Gut Microbiome And Health

Gut Microbiome And Health Explained

Microorganisms also called microbes generally refer to microscopic living things, broadly grouped as bacteria, fungi, viruses, archaea, and protists. They are found everywhere, and the human body harbors about 100 trillion microbes (10-fold the number of human cells), the majority living in the gut. This makes gut microbiome an important aspect of human health (1, 2).

Many different bacteria species live in the gut, all playing different roles. The diversity of gut microbiome changes over time from birth and is affected by diet, medicines, antibiotics, age, and other environmental factors. The human microbiome is grouped into five families: Bacteroidetes, Firmicutes, Actinobacteria, Proteobacteria, and Verrucomicrobiai. Bacteroidetes and Firmicutes make up about 90% of our gut microbiome, and their composition greatly influences many aspects of the human health. A high Firmicutes/Bacteroidetes ratio suggests microbial imbalance that may be the result of increased extraction of calories from food, fat deposition, inflammation, and impaired insulin sensitivity. A low Firmicutes/Bacteroidetes ratio suggests gut microbiome imbalance caused by inflammatory bowel disease and irritable bowel syndrome, all caused by a decline in digestive capacity or constipation (3, 4).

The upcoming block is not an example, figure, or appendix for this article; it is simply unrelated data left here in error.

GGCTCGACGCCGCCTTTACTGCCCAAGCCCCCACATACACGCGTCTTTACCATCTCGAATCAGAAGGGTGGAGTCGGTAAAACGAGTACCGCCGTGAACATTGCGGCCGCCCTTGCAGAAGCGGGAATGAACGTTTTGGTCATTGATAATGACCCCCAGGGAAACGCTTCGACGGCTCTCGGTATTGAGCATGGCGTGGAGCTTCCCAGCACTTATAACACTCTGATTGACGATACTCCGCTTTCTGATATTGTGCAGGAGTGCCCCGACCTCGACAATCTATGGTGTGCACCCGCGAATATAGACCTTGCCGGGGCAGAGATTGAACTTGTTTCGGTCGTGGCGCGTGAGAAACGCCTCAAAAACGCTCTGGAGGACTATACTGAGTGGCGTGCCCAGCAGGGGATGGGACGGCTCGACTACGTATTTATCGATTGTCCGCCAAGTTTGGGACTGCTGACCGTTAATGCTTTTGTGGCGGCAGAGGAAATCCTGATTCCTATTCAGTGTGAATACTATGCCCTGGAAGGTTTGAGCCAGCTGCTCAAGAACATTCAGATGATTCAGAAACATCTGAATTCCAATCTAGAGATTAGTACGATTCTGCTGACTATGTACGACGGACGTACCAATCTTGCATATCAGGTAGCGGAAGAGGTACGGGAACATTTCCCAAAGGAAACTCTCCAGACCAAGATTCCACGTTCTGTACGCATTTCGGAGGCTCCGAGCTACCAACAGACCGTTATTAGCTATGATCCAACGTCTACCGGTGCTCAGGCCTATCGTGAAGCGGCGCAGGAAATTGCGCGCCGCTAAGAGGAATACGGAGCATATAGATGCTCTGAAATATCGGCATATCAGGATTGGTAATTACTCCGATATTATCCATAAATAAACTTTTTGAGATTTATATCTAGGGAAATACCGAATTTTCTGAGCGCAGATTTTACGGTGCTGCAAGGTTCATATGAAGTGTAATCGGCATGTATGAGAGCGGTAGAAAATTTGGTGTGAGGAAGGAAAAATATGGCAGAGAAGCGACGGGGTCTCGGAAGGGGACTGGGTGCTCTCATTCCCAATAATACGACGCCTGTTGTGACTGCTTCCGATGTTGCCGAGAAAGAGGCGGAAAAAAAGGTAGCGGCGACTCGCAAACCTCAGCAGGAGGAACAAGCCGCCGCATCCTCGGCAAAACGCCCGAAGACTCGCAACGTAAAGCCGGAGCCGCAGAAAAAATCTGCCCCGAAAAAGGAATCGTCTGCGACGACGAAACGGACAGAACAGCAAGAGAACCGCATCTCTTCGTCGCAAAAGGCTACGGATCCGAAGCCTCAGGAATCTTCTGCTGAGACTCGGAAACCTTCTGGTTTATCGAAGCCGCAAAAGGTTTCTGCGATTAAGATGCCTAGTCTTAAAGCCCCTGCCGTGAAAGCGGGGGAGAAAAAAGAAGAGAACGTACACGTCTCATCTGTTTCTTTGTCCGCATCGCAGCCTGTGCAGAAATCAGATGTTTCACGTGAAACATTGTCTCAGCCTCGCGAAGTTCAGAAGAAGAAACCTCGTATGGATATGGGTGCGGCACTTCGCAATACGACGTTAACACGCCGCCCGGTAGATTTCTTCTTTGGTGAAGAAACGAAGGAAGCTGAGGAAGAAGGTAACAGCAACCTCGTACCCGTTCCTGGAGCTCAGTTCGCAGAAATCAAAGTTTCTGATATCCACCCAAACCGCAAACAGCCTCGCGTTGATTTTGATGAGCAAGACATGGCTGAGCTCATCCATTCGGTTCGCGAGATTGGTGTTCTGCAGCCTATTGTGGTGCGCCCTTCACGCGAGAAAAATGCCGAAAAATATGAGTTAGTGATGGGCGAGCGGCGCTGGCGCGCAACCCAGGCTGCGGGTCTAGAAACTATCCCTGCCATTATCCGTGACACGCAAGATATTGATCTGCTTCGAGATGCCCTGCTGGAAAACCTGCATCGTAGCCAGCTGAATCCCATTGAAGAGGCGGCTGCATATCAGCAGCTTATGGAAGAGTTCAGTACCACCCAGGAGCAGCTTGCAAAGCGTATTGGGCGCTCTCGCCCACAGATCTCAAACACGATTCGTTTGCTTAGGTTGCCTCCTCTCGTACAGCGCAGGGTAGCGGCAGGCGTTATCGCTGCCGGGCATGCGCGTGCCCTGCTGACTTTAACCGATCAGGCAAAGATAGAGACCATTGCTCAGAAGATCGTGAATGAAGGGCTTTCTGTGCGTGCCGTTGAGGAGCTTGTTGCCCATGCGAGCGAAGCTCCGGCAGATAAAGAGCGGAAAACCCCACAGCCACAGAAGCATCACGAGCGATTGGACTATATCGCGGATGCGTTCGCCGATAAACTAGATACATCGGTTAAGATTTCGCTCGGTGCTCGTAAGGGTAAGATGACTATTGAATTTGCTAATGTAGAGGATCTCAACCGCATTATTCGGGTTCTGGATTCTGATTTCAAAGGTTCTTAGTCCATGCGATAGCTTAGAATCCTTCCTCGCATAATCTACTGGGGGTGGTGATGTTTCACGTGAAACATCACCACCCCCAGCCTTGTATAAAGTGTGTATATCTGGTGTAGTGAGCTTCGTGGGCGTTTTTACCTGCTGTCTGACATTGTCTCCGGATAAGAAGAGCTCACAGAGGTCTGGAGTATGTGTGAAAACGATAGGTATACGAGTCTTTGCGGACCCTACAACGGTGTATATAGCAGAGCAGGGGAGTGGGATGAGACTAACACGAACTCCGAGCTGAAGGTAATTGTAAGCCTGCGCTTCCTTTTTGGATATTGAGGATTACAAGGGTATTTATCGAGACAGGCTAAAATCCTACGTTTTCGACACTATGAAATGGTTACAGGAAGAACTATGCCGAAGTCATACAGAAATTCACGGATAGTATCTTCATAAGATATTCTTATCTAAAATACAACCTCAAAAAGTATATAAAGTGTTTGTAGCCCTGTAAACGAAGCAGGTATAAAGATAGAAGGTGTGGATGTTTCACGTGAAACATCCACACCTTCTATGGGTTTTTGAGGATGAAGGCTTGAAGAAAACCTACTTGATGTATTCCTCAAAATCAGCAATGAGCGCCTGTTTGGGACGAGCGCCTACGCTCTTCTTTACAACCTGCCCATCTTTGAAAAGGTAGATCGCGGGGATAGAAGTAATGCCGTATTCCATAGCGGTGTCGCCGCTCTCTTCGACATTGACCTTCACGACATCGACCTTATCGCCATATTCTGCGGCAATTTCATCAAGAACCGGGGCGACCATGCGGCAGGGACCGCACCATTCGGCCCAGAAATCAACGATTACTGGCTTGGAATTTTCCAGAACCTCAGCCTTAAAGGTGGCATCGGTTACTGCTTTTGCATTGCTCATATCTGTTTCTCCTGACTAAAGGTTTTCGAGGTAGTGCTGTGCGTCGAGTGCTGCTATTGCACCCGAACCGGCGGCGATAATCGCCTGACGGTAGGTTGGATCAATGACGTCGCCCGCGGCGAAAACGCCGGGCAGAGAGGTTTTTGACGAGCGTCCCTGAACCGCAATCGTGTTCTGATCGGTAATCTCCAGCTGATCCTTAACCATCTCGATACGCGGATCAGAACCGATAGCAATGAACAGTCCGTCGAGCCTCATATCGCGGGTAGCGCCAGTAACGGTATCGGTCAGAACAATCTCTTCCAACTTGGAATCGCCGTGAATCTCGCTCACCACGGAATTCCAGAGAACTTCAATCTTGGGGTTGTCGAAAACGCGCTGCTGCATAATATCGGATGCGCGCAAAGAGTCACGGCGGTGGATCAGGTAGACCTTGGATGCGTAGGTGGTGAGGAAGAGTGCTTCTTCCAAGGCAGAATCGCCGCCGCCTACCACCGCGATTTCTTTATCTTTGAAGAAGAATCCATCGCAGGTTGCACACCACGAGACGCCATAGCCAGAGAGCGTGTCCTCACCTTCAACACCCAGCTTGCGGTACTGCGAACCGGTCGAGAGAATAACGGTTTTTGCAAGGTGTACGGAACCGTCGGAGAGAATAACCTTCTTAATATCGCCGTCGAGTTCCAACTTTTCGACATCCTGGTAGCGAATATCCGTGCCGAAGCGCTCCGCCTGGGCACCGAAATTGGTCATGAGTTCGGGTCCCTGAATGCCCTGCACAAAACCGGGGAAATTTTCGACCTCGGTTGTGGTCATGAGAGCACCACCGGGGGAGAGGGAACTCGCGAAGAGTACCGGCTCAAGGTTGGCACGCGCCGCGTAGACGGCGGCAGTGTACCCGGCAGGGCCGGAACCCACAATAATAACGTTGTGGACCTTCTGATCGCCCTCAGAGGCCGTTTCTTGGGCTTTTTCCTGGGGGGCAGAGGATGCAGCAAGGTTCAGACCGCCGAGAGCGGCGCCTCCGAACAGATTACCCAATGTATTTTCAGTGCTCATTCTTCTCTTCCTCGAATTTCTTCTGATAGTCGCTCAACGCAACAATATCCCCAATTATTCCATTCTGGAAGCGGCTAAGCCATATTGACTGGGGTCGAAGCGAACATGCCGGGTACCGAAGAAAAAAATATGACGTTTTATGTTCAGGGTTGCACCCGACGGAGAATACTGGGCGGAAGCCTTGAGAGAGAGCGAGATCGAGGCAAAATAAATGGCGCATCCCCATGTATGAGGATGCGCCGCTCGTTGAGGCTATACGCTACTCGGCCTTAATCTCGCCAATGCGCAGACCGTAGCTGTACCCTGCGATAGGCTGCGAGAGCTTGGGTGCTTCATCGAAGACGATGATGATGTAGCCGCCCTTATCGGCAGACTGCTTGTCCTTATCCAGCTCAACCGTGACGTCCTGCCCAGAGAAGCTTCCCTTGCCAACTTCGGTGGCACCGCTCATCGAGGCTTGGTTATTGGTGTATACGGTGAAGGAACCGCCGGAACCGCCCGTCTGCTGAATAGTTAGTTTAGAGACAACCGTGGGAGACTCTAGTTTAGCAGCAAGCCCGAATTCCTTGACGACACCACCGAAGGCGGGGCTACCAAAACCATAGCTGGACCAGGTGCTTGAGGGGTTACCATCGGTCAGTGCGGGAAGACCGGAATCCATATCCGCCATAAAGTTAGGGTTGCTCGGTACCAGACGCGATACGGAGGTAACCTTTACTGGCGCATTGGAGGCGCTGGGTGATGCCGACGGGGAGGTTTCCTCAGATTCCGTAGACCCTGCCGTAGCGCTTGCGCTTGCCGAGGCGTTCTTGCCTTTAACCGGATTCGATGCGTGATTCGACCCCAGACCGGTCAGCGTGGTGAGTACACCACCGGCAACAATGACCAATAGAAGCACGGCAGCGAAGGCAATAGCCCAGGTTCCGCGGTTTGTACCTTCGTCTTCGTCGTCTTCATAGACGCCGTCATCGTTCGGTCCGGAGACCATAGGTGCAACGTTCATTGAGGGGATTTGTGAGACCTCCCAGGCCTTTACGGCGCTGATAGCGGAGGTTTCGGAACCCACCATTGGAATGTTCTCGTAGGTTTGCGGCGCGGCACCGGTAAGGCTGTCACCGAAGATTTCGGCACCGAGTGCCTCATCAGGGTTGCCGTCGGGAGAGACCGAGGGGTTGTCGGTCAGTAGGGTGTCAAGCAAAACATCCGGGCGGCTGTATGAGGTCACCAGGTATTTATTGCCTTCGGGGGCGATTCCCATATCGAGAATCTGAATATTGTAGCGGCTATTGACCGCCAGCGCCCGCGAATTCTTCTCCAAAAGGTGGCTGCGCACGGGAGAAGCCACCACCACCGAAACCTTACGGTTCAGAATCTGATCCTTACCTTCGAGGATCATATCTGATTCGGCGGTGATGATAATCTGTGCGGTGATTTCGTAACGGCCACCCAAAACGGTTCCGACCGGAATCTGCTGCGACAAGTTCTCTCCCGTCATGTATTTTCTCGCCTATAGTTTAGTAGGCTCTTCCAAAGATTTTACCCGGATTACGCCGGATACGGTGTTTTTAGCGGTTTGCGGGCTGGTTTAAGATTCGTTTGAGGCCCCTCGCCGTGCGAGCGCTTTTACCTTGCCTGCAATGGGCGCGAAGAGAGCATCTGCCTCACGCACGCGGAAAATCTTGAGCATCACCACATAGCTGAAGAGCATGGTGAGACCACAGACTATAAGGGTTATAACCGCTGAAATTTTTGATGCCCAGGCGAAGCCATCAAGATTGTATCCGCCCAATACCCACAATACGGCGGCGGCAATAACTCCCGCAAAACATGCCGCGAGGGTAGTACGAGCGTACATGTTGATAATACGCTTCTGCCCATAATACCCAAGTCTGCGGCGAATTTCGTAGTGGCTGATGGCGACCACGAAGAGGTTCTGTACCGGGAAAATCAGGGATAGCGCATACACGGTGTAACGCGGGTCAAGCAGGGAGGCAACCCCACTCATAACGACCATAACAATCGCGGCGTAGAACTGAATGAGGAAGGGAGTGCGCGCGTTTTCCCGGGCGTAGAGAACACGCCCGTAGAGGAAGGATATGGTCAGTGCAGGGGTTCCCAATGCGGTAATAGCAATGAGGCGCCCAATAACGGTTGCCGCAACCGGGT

Importance of gut microbiome

  1. Affects weight. Gut dysbiosis, which is the imbalance of healthy and unhealthy microbes has been proven to lead to weight gain. This because gut microbiome influences the metabolism of nutrients as well as the expenditure of energy (5). A lower diversity of gut microbiome is linked with increased body mass index (BMI) and obesity. Studies have shown that obese people tend to have higher levels of Firmicutes and lower levels of Bacteroidetes in their gut (6).